How lack of sleep impacts on life and health, and retirement

Middle aged man in pajamas reading tablet at night with serious expression

Image: elenathewise/Bigstock.com

Not getting enough sleep? A report from the Rand Corporation declares insufficient sleep as a ‘public health problem’ in the United States, and beyond.

The number of people sleeping less than the recommended (seven to nine) hours is rising and is ‘associated with lifestyle factors related to a modern 24/7 society’. These factors include psychological stress, unbalanced diet, lack of physical activity, and overuse of electronic media.

This is serious because of links to seven leading causes of death: cardiovascular disease, malignant neoplasm, cerebrovascular disease, accidents, diabetes, septicaemia, and hypertension.

Then there’s the impact on clarity of thinking, motor vehicle accidents, and workplace productivity.

Sleep loss and sleep-related disorders have been linked to nuclear accidents at Chernobyl in Russia and Three Mile Island in the US. You can add to that the Exxon Valdez spill and the Space Shuttle Challenger tragedy.

In another post, it was noted that there are a growing number of people in their mid-50s working long hours and putting their wellbeing at risk. The goal is to earn extra money toward retirement. Great goal, but the risk is high.

Working too many hours often impacts on sleep.

It’s costly

Australia’s Sleep Health Foundation estimates that sleep disorders, ‘in the form of insomnia, sleep apnoea and restless legs’ costs Australia more than $5.1 billion a year in lost productivity and healthcare costs.

The foundation also suggests that the reduction in quality of life costs Australia another $31 billion annually.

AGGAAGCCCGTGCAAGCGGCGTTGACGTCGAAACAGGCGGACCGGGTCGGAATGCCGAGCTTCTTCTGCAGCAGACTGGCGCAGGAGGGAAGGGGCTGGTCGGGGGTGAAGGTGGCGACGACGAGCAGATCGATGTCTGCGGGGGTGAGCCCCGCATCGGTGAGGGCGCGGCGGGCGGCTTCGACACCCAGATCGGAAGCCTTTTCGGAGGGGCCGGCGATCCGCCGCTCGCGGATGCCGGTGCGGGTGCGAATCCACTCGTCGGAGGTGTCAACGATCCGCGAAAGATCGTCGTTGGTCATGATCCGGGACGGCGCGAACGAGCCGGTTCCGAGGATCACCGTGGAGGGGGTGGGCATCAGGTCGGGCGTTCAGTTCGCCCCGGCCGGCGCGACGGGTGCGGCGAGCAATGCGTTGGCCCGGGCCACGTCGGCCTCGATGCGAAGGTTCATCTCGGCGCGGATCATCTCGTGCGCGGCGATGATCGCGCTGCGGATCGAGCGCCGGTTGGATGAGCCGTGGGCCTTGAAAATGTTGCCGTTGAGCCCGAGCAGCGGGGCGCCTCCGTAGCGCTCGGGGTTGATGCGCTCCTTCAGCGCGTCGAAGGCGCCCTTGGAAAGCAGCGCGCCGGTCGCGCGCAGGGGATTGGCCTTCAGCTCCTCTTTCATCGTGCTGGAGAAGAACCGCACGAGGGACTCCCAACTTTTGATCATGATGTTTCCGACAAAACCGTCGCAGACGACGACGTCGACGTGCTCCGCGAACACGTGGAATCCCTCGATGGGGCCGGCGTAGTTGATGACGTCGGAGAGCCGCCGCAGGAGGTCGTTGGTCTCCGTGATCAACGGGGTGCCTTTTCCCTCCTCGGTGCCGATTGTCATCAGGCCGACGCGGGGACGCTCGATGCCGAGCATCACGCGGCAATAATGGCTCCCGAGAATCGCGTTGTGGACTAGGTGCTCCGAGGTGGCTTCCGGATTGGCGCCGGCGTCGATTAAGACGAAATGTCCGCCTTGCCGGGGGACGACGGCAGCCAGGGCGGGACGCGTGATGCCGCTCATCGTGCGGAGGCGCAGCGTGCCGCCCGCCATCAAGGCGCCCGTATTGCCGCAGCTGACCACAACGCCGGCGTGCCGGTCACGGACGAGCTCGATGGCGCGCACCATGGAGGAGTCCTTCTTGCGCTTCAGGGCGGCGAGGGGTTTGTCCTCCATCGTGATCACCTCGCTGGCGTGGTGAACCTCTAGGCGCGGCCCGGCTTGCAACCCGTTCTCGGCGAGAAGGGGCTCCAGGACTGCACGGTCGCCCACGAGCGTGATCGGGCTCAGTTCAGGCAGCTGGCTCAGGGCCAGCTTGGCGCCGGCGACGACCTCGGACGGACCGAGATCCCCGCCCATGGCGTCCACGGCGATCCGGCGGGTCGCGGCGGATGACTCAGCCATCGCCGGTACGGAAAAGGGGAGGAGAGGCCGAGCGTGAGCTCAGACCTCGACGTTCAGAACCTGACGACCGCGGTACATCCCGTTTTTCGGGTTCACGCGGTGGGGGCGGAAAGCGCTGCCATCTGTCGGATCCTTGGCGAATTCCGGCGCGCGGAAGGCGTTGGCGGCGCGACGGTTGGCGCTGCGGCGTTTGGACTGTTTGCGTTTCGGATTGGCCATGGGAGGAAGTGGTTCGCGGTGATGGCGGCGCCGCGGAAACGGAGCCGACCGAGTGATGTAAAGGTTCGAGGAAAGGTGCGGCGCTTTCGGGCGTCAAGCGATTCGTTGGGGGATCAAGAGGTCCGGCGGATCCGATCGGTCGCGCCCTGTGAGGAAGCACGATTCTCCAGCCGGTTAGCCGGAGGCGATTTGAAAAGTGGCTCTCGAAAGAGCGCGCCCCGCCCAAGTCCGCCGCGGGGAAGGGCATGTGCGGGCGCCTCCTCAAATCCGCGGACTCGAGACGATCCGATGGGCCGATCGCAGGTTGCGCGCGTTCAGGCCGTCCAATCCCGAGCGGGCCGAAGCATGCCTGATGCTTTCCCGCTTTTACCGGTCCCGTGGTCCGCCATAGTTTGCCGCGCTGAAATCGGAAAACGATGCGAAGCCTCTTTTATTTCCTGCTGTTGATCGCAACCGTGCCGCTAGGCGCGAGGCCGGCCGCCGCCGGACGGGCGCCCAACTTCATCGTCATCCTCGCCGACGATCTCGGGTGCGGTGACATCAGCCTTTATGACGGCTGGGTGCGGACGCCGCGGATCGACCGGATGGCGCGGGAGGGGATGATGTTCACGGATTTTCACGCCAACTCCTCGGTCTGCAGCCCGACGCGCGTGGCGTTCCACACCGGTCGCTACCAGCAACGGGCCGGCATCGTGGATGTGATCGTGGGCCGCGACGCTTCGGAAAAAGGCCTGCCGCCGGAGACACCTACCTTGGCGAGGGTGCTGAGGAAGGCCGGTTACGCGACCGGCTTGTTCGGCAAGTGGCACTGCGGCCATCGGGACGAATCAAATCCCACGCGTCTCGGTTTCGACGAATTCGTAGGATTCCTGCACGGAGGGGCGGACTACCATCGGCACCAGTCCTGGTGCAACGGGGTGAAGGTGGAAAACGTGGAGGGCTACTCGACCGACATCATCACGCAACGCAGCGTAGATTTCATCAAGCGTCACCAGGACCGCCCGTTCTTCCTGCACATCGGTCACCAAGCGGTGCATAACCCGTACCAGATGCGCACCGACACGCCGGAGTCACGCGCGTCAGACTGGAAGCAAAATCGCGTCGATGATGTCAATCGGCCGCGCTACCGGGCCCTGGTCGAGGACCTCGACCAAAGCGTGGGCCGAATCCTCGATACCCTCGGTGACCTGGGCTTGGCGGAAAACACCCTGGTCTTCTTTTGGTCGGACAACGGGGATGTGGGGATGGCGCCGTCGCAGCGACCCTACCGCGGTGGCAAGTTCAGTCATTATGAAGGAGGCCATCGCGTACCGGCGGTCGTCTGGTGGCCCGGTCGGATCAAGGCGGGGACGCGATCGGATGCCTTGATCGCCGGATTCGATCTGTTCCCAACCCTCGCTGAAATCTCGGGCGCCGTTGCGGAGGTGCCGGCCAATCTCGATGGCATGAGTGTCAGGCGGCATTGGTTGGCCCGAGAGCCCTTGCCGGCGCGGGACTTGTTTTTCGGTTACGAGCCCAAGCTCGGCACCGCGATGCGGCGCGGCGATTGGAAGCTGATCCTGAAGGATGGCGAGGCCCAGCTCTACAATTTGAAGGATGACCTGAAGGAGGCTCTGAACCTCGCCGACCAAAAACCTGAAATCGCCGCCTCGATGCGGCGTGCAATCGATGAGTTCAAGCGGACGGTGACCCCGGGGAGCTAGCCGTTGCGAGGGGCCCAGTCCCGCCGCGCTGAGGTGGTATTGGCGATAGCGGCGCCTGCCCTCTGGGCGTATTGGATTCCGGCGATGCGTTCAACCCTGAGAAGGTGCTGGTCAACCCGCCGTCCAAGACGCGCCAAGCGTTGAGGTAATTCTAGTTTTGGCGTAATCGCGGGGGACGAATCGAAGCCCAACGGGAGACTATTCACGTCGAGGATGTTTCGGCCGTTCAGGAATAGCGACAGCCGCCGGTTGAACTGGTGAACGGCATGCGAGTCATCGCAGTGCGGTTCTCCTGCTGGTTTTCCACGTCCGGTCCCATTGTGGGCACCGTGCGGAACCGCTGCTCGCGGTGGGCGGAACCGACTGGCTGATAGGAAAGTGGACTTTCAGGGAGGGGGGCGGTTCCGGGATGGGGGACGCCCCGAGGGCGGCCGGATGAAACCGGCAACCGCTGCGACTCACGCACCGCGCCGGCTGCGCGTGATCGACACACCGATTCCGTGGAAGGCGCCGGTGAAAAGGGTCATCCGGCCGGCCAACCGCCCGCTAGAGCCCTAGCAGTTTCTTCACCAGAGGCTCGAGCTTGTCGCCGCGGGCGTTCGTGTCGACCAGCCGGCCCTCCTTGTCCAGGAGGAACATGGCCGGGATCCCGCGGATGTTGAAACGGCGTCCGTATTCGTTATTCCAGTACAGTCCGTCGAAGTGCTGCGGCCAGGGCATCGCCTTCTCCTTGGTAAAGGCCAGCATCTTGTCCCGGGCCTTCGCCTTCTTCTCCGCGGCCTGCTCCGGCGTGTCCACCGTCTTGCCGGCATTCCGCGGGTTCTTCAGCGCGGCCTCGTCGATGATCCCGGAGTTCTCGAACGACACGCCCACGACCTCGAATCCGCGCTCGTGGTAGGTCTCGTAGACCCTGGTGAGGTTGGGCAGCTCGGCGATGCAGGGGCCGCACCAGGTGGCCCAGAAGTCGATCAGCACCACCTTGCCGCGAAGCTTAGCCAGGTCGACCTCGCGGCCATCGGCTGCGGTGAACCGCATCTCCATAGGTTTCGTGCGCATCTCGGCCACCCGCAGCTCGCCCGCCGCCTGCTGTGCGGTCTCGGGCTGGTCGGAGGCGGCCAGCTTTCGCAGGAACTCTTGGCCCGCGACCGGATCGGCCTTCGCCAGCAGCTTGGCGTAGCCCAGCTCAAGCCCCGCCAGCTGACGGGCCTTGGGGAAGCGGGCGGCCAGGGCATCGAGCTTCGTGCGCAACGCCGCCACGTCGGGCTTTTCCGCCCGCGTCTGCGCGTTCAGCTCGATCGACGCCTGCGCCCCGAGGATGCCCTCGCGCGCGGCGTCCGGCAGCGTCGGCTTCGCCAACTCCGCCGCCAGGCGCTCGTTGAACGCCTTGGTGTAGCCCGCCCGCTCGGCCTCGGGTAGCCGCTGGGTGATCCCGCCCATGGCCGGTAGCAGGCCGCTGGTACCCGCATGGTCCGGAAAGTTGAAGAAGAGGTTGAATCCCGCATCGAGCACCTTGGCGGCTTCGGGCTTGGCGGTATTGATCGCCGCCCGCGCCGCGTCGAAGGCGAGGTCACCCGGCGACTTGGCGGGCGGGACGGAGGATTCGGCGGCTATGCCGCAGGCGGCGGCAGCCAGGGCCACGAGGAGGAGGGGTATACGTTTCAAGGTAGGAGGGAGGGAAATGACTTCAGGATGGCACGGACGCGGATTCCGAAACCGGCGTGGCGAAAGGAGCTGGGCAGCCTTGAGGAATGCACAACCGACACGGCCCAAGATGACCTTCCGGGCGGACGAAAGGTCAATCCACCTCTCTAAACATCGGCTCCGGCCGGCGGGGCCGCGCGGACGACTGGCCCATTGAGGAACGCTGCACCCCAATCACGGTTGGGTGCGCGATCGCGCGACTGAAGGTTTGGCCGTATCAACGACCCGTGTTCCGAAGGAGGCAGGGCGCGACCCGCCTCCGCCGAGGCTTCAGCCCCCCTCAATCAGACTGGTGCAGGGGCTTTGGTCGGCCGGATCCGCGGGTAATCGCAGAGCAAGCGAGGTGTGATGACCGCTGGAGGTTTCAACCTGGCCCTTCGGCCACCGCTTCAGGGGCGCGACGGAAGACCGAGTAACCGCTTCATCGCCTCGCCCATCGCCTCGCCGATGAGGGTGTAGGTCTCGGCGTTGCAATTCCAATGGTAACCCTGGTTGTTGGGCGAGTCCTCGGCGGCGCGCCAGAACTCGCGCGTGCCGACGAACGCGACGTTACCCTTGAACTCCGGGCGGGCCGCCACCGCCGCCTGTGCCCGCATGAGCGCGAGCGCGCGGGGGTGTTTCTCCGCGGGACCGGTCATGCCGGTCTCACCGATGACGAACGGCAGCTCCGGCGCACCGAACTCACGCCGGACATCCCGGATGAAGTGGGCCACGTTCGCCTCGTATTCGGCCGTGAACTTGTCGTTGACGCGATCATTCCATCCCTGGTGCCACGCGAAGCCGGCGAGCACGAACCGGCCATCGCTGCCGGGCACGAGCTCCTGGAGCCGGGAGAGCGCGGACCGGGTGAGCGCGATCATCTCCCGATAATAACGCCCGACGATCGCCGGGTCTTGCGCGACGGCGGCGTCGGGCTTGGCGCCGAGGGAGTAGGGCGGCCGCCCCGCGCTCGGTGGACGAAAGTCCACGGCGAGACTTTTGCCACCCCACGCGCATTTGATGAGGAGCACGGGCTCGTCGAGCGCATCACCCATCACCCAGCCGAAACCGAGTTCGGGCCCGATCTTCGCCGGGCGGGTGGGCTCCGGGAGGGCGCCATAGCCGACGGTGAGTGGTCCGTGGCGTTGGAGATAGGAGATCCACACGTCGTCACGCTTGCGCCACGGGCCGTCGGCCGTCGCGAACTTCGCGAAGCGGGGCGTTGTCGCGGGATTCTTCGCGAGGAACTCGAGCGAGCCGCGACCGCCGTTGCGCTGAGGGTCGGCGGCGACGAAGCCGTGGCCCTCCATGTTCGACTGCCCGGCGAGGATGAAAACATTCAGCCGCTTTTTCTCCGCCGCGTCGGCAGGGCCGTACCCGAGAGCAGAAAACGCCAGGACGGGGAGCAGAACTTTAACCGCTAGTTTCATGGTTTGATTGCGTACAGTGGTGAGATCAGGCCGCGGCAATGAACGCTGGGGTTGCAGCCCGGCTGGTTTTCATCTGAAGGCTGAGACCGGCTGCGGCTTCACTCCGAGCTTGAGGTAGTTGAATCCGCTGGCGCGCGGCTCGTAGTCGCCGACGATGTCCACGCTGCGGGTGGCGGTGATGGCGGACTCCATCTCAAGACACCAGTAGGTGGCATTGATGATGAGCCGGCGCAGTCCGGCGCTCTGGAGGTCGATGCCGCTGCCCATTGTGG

That’s the big picture.

And it gets personal

The foundation has found that 33% to 45% of Australian adults sleep poorly or not long enough on most nights and ‘face the new day with fatigue, irritability, and other side effects of sleep deprivation’.

Added to this is screen time before bed impacting on sleep. Dr David Hillman, a director of the foundation says, ‘Overall, 44% of adults are on the internet just before bed almost every night and 59% of these late night workers, web surfers, movie watchers, or online gamers have more than two sleep problems.

‘This is no coincidence. This habit is having a direct and very negative impact on sleep and without a cohesive national strategy to combat it, this won’t change’.

What’s scary is that their research found one in five had nodded off at the wheel while driving.

So, what’s the retirement connection? A proper good night’s sleep is important for a good day. Getting it every night helps build up health. Health is important for a satisfying retirement.

How to get a good night’s sleep

Suggestions from the Rand Corporation research to improve sleep are these:

1. Set a consistent wake-up time.

2. Limit time spent in bed on activities other than sleeping.

3. Don’t stay in bed unless asleep. It appears that it’s beneficial to get out of bed when there are sleep difficulties—when falling asleep or when getting back to sleep. However, it’s important not to engage in activities that may be overly stimulating, such as using a computer.

4. Limit the use of electronic devices before bedtime.

5. Limit the consumption of substances that may impair sleep quality.

6. Address stressful issues long before bedtime.

7. Exercise. Physical activity sometime during the day has been associated with improved sleep outcomes.

Sleep well.

 

Bruce Manners is the author of Retirement Ready? and Refusing to Retire, and founder of RetireNotes.com

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Category: Attitude, Lifestyle, Physical Health

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